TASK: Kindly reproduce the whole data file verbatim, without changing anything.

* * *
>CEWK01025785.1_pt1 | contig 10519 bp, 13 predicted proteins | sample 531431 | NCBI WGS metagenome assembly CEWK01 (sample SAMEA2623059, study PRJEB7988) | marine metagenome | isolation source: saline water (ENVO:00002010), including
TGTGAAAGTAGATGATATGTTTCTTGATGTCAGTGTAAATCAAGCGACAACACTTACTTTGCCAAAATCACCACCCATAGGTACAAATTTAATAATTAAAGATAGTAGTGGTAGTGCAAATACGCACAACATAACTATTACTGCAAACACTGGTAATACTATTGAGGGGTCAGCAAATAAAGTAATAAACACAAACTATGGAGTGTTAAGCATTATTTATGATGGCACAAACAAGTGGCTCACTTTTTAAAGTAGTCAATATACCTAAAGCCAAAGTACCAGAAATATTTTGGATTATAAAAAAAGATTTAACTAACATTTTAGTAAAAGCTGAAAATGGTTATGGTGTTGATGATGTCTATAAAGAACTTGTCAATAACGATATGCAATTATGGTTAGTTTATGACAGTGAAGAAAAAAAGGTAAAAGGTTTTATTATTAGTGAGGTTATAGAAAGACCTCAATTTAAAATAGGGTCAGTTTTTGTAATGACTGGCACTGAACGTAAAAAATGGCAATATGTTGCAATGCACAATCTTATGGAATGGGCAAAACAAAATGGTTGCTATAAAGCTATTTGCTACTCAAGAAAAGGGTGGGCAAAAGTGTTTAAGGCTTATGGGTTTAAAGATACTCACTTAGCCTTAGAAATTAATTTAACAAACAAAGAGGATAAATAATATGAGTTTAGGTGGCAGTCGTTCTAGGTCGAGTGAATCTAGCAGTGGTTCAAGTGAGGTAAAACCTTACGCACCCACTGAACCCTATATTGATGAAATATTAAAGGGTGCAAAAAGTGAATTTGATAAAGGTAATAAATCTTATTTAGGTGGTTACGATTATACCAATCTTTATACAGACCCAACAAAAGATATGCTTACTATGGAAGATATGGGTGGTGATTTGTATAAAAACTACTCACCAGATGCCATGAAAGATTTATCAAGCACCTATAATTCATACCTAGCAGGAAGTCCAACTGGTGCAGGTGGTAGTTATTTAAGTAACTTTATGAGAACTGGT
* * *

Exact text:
>CEWK01025785.1_pt1 | contig 10519 bp, 13 predicted proteins | sample 531431 | NCBI WGS metagenome assembly CEWK01 (sample SAMEA2623059, study PRJEB7988) | marine metagenome | isolation source: saline water (ENVO:00002010), including
TGTGAAAGTAGATGATATGTTTCTTGATGTCAGTGTAAATCAAGCGACAACACTTACTTTGCCAAAATCACCACCCATAGGTACAAATTTAATAATTAAAGATAGTAGTGGTAGTGCAAATACGCACAACATAACTATTACTGCAAACACTGGTAATACTATTGAGGGGTCAGCAAATAAAGTAATAAACACAAACTATGGAGTGTTAAGCATTATTTATGATGGCACAAACAAGTGGCTCACTTTTTAAAGTAGTCAATATACCTAAAGCCAAAGTACCAGAAATATTTTGGATTATAAAAAAAGATTTAACTAACATTTTAGTAAAAGCTGAAAATGGTTATGGTGTTGATGATGTCTATAAAGAACTTGTCAATAACGATATGCAATTATGGTTAGTTTATGACAGTGAAGAAAAAAAGGTAAAAGGTTTTATTATTAGTGAGGTTATAGAAAGACCTCAATTTAAAATAGGGTCAGTTTTTGTAATGACTGGCACTGAACGTAAAAAATGGCAATATGTTGCAATGCACAATCTTATGGAATGGGCAAAACAAAATGGTTGCTATAAAGCTATTTGCTACTCAAGAAAAGGGTGGGCAAAAGTGTTTAAGGCTTATGGGTTTAAAGATACTCACTTAGCCTTAGAAATTAATTTAACAAACAAAGAGGATAAATAATATGAGTTTAGGTGGCAGTCGTTCTAGGTCGAGTGAATCTAGCAGTGGTTCAAGTGAGGTAAAACCTTACGCACCCACTGAACCCTATATTGATGAAATATTAAAGGGTGCAAAAAGTGAATTTGATAAAGGTAATAAATCTTATTTAGGTGGTTACGATTATACCAATCTTTATACAGACCCAACAAAAGATATGCTTACTATGGAAGATATGGGTGGTGATTTGTATAAAAACTACTCACCAGATGCCATGAAAGATTTATCAAGCACCTATAATTCATACCTAGCAGGAAGTCCAACTGGTGCAGGTGGTAGTTATTTAAGTAACTTTATGAGAACTGGT